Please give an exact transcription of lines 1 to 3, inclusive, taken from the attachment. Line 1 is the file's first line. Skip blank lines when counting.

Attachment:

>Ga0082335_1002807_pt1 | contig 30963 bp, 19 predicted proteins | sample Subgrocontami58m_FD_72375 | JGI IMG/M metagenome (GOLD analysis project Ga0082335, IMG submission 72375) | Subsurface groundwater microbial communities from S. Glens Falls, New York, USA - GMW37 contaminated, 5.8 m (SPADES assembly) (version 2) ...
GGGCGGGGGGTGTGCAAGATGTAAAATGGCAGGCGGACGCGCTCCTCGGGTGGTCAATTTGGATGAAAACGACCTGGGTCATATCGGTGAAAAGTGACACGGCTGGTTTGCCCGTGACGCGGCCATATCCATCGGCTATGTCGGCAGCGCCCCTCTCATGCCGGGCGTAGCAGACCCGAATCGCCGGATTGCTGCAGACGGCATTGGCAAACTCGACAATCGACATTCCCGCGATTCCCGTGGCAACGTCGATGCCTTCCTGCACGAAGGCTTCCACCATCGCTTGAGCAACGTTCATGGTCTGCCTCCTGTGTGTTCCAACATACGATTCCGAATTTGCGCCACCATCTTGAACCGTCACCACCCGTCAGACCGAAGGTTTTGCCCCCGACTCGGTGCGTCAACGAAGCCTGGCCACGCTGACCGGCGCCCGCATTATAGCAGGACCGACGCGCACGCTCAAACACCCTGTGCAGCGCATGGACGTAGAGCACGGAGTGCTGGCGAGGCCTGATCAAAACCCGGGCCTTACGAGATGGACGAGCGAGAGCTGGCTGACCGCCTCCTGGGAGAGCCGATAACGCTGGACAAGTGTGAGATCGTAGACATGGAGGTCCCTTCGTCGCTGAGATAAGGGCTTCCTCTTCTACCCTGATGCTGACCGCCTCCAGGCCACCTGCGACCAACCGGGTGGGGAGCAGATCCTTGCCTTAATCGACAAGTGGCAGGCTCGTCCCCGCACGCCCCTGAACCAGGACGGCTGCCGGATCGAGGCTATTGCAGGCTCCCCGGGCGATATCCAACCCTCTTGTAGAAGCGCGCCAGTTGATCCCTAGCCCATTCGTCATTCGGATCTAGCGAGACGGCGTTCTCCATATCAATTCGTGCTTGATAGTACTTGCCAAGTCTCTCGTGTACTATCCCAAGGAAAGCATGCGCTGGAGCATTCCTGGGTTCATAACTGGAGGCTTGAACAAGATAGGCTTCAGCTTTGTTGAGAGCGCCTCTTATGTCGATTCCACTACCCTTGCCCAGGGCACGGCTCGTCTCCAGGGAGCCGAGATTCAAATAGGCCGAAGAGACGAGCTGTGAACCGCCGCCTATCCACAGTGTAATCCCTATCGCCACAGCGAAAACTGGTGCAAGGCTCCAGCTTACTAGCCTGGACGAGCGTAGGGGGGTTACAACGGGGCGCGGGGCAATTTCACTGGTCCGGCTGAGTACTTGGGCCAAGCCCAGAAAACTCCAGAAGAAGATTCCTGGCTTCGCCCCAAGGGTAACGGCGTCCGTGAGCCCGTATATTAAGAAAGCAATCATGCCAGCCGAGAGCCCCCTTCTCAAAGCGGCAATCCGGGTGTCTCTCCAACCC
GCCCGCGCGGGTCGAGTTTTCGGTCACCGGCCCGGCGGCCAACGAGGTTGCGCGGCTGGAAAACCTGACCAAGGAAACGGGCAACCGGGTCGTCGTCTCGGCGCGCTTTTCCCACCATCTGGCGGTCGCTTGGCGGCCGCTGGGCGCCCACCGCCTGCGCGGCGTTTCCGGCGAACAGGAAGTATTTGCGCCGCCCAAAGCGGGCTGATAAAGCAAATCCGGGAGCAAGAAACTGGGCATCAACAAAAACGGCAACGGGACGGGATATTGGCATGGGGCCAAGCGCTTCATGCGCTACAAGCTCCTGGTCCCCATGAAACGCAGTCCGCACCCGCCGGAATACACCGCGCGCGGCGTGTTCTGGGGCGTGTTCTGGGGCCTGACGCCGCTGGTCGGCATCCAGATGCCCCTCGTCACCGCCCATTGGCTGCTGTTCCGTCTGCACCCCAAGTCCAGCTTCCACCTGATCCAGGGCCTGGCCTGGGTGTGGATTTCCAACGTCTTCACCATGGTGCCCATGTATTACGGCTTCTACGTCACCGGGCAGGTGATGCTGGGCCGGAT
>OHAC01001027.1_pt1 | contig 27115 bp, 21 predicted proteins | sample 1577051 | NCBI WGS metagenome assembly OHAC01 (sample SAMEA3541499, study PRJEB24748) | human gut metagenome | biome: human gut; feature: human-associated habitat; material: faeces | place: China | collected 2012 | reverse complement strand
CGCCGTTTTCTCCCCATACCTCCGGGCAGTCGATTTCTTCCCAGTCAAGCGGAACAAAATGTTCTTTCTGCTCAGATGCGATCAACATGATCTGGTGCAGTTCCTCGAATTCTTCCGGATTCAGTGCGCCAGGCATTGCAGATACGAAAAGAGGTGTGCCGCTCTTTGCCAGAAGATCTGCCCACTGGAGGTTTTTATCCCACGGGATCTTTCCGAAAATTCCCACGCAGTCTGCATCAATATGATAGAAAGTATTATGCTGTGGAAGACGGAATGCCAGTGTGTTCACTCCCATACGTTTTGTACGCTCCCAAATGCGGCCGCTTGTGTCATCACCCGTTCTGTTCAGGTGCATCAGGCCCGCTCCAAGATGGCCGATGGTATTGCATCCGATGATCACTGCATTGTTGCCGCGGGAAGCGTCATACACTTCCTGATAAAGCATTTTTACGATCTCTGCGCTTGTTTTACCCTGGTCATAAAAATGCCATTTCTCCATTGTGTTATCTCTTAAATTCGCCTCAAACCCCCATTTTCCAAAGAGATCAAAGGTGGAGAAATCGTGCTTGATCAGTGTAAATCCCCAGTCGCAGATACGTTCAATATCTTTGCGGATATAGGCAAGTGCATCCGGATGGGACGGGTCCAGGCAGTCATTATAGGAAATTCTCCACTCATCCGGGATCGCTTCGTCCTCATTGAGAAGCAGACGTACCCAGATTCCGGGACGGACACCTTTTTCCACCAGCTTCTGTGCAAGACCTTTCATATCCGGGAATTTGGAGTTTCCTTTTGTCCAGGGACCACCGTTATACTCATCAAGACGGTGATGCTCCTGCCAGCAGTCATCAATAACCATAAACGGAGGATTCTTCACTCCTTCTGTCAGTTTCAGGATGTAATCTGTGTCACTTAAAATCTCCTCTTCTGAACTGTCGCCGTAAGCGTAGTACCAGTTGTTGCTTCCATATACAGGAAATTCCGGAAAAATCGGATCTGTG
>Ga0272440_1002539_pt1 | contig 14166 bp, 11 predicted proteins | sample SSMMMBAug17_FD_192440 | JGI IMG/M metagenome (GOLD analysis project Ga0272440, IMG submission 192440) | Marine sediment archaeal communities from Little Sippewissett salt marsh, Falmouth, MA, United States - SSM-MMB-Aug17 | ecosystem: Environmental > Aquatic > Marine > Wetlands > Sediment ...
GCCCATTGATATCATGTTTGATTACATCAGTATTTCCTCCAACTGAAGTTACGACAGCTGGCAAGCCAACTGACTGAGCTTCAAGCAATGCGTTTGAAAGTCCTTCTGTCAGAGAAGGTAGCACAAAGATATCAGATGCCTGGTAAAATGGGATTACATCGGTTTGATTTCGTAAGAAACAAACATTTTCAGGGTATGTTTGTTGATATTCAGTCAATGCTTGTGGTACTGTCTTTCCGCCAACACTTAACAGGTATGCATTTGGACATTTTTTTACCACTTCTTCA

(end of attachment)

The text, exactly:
>Ga0082335_1002807_pt1 | contig 30963 bp, 19 predicted proteins | sample Subgrocontami58m_FD_72375 | JGI IMG/M metagenome (GOLD analysis project Ga0082335, IMG submission 72375) | Subsurface groundwater microbial communities from S. Glens Falls, New York, USA - GMW37 contaminated, 5.8 m (SPADES assembly) (version 2) ...
GGGCGGGGGGTGTGCAAGATGTAAAATGGCAGGCGGACGCGCTCCTCGGGTGGTCAATTTGGATGAAAACGACCTGGGTCATATCGGTGAAAAGTGACACGGCTGGTTTGCCCGTGACGCGGCCATATCCATCGGCTATGTCGGCAGCGCCCCTCTCATGCCGGGCGTAGCAGACCCGAATCGCCGGATTGCTGCAGACGGCATTGGCAAACTCGACAATCGACATTCCCGCGATTCCCGTGGCAACGTCGATGCCTTCCTGCACGAAGGCTTCCACCATCGCTTGAGCAACGTTCATGGTCTGCCTCCTGTGTGTTCCAACATACGATTCCGAATTTGCGCCACCATCTTGAACCGTCACCACCCGTCAGACCGAAGGTTTTGCCCCCGACTCGGTGCGTCAACGAAGCCTGGCCACGCTGACCGGCGCCCGCATTATAGCAGGACCGACGCGCACGCTCAAACACCCTGTGCAGCGCATGGACGTAGAGCACGGAGTGCTGGCGAGGCCTGATCAAAACCCGGGCCTTACGAGATGGACGAGCGAGAGCTGGCTGACCGCCTCCTGGGAGAGCCGATAACGCTGGACAAGTGTGAGATCGTAGACATGGAGGTCCCTTCGTCGCTGAGATAAGGGCTTCCTCTTCTACCCTGATGCTGACCGCCTCCAGGCCACCTGCGACCAACCGGGTGGGGAGCAGATCCTTGCCTTAATCGACAAGTGGCAGGCTCGTCCCCGCACGCCCCTGAACCAGGACGGCTGCCGGATCGAGGCTATTGCAGGCTCCCCGGGCGATATCCAACCCTCTTGTAGAAGCGCGCCAGTTGATCCCTAGCCCATTCGTCATTCGGATCTAGCGAGACGGCGTTCTCCATATCAATTCGTGCTTGATAGTACTTGCCAAGTCTCTCGTGTACTATCCCAAGGAAAGCATGCGCTGGAGCATTCCTGGGTTCATAACTGGAGGCTTGAACAAGATAGGCTTCAGCTTTGTTGAGAGCGCCTCTTATGTCGATTCCACTACCCTTGCCCAGGGCACGGCTCGTCTCCAGGGAGCCGAGATTCAAATAGGCCGAAGAGACGAGCTGTGAACCGCCGCCTATCCACAGTGTAATCCCTATCGCCACAGCGAAAACTGGTGCAAGGCTCCAGCTTACTAGCCTGGACGAGCGTAGGGGGGTTACAACGGGGCGCGGGGCAATTTCACTGGTCCGGCTGAGTACTTGGGCCAAGCCCAGAAAACTCCAGAAGAAGATTCCTGGCTTCGCCCCAAGGGTAACGGCGTCCGTGAGCCCGTATATTAAGAAAGCAATCATGCCAGCCGAGAGCCCCCTTCTCAAAGCGGCAATCCGGGTGTCTCTCCAACCC
GCCCGCGCGGGTCGAGTTTTCGGTCACCGGCCCGGCGGCCAACGAGGTTGCGCGGCTGGAAAACCTGACCAAGGAAACGGGCAACCGGGTCGTCGTCTCGGCGCGCTTTTCCCACCATCTGGCGGTCGCTTGGCGGCCGCTGGGCGCCCACCGCCTGCGCGGCGTTTCCGGCGAACAGGAAGTATTTGCGCCGCCCAAAGCGGGCTGATAAAGCAAATCCGGGAGCAAGAAACTGGGCATCAACAAAAACGGCAACGGGACGGGATATTGGCATGGGGCCAAGCGCTTCATGCGCTACAAGCTCCTGGTCCCCATGAAACGCAGTCCGCACCCGCCGGAATACACCGCGCGCGGCGTGTTCTGGGGCGTGTTCTGGGGCCTGACGCCGCTGGTCGGCATCCAGATGCCCCTCGTCACCGCCCATTGGCTGCTGTTCCGTCTGCACCCCAAGTCCAGCTTCCACCTGATCCAGGGCCTGGCCTGGGTGTGGATTTCCAACGTCTTCACCATGGTGCCCATGTATTACGGCTTCTACGTCACCGGGCAGGTGATGCTGGGCCGGAT